About me

PROFILE:
I have been writing poetry and stories since I was a child, and a love of reading was instilled in me from an early age. I am passionate about writing, and hope you enjoy the books I have written. Whilst most of you sleep soundly in your beds, like many Parkinson’s patients, insomnia dictates, so during those hours that sleep eludes me, the house is tranquil and quiet, an atmosphere perfect to immerse myself in writing. My life has been a series of strange events, which have without doubt contributed to my creativity. To publish anything is to bear one’s soul to the world. It is to stand naked and let everyone see who you really are. I have poured my heart and soul out on paper and I hope to share this journey, immersing you in a story, capturing your attention and firing the imagination. Through my writing and public speaking I hope to bring greater awareness to the general public about living with chronic disease.

Wednesday, November 27, 2013

The Placebo Effect

Reading Jill Sadowsky's blog, I was immediately struck by her piece written by Dr. Pennie, a doctor talking about narrative medicine and the placebo effect. Hereunder is a short piece, with Jill's permission I am sharing with you:
‘It took me a long time to notice, but many of my patients told me "We are feeling much better now, doctor." And this was said at about the time that our first half-hour consultation was coming to an end. They had not yet taken the pills nor received the shots I was about to prescribe for them, but their faces were more relaxed, their voices less strained, their eyes brighter and their pain less severe. Clearly, they were starting to heal before I’d done anything remotely medical . I must have been launching my patients’ healing processes even before reaching for my prescription pad.
What I am talking about here is the placebo effect.  To most of us, a placebo is a fake sugar pill that commands no respect and deceives only the na├»ve or the ignorant. But, thanks to new rigorous studies, researchers are learning fascinating things about how the brain works to heal the body through the measurable power of the placebo effect. Given an appropriate milieu generated by a kindly, knowledgeable and self-confident health-care professional, placebos can cure a variety of real but subjective symptoms. These include pain, nausea, fatigue, muscle weakness, abdominal cramps, sadness and despair. Sophisticated imaging techniques show that when a person trusts the therapy they are being given, the brain can reroute its signals and cause the body to heal itself – the placebo effect once again.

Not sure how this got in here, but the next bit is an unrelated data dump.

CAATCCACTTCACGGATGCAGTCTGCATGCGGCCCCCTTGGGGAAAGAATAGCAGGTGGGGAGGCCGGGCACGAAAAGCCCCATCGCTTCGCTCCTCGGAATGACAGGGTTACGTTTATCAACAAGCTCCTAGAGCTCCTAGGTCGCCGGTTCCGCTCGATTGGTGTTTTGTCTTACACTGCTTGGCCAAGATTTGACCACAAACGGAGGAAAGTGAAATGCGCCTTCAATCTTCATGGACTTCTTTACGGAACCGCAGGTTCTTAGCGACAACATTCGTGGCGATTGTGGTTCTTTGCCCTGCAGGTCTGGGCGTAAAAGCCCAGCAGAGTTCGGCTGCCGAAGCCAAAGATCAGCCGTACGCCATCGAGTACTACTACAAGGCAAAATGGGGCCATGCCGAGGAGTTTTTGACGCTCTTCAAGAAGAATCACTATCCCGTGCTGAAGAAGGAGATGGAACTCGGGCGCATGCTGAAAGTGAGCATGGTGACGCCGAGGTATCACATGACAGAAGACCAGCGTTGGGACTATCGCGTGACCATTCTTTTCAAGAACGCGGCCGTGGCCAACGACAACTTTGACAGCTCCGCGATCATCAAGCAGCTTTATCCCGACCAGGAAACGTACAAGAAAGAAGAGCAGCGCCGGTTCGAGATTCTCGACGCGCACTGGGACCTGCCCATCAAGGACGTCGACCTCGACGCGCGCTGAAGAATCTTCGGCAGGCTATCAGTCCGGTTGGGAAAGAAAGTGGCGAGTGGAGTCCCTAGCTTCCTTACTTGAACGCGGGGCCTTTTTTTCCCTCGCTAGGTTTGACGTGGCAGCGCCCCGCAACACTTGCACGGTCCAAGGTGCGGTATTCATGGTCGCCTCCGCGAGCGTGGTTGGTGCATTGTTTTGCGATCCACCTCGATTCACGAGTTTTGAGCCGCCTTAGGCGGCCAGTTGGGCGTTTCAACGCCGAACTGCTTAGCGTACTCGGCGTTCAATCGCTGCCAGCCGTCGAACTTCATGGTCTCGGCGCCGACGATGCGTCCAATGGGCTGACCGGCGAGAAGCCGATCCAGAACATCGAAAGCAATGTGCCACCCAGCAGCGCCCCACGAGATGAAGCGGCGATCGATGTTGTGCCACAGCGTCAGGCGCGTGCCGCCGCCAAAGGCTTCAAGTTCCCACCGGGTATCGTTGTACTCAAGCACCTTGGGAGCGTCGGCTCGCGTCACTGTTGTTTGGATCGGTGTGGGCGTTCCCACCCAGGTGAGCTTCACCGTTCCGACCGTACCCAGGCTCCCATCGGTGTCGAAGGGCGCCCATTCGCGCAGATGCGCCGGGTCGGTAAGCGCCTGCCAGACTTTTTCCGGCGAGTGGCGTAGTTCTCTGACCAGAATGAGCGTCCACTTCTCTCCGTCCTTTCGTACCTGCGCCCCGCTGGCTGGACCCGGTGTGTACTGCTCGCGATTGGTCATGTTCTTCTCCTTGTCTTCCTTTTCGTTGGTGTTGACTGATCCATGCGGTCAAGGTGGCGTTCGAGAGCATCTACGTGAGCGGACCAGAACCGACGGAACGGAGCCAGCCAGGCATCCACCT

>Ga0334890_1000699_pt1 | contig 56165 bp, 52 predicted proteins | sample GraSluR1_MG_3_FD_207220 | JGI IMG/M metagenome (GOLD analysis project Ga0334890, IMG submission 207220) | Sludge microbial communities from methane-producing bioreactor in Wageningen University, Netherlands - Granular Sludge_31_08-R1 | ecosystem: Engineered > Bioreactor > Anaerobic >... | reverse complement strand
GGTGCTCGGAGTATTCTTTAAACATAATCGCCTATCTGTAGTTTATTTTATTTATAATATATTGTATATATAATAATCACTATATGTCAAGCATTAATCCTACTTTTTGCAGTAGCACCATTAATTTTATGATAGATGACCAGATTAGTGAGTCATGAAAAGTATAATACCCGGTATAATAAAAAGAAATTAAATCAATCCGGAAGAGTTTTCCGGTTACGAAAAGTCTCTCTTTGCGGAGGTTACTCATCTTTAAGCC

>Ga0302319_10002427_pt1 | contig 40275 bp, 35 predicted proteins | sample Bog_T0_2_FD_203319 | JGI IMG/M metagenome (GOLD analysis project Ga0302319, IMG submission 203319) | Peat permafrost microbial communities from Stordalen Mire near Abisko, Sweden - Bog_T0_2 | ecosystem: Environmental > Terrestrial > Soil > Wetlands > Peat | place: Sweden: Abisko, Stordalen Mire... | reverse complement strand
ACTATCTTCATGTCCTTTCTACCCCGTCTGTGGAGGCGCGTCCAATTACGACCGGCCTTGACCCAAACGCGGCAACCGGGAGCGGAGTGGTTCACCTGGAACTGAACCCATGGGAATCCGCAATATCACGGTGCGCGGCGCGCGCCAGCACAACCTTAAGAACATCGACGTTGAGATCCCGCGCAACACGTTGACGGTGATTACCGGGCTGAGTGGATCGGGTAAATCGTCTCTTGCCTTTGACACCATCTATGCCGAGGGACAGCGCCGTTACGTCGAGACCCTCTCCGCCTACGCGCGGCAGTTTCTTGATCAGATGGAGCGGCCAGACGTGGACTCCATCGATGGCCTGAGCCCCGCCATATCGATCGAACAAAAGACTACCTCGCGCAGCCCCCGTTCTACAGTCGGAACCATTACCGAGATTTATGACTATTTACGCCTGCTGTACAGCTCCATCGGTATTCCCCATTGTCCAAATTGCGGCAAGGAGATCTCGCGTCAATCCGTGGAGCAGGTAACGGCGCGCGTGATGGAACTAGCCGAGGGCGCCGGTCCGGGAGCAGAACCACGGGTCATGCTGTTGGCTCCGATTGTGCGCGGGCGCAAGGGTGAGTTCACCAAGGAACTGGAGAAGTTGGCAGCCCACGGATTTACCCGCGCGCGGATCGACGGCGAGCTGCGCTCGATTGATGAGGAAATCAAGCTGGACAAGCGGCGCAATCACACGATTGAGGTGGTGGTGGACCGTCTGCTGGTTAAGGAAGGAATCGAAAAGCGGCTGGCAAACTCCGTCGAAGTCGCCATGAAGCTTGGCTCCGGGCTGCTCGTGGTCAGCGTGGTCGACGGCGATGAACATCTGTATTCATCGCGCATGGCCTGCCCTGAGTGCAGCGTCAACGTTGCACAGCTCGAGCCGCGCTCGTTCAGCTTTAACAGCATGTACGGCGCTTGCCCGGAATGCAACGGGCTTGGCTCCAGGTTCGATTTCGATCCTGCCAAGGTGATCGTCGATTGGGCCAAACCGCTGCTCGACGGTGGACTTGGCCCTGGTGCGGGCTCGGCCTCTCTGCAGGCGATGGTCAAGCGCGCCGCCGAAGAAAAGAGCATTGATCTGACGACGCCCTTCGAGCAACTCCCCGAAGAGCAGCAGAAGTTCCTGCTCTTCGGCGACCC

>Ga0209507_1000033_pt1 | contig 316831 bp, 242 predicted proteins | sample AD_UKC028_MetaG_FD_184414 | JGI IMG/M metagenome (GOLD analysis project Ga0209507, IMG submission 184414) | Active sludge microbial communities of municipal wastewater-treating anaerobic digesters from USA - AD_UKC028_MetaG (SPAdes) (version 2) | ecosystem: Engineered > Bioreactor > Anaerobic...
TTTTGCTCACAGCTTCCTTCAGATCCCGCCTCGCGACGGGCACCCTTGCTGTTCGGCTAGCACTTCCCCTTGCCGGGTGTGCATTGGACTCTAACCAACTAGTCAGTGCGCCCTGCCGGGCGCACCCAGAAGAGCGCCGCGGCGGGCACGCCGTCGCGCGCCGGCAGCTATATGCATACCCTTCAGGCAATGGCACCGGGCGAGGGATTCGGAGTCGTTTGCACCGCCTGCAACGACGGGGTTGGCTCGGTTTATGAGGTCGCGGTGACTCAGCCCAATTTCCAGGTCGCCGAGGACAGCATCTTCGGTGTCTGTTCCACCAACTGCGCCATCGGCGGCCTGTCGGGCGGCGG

Added to this, the patient needs a kind word, empathy and reassurance as well as a firm but gentle touch. Add a touch of humor too. Physicians have been using these tools for a long time: since Hippocrates and his oath, in fact. One hundred years ago, it wasn't the leeches doctors put on your skin that healed you. It was the idea of being cared for that switched your brain into healing mode. Thanks to the placebo effect, many of the treatments and medicines we inflict on our patients seem to work, even though there is little or no physical reason for them to do so. The history of medicine -surgery, physiotherapy, chiropractice, and homeopathy are littered with discarded treatments that seemed a good idea at the time. Many therapies did not work as designed, but triggered surprisingly powerful placebo effects on the human mind.
According to his colleagues, Dr. Pennie had learned to optimize the placebo effect when caring for his patients. He harnesses the reassuring smile, the soothing voice, the gentle touch in ways that show he cares for his patient while in the process of diagnosing and treating.
I highly recommend you take a look at Jill Sadowsky's site.

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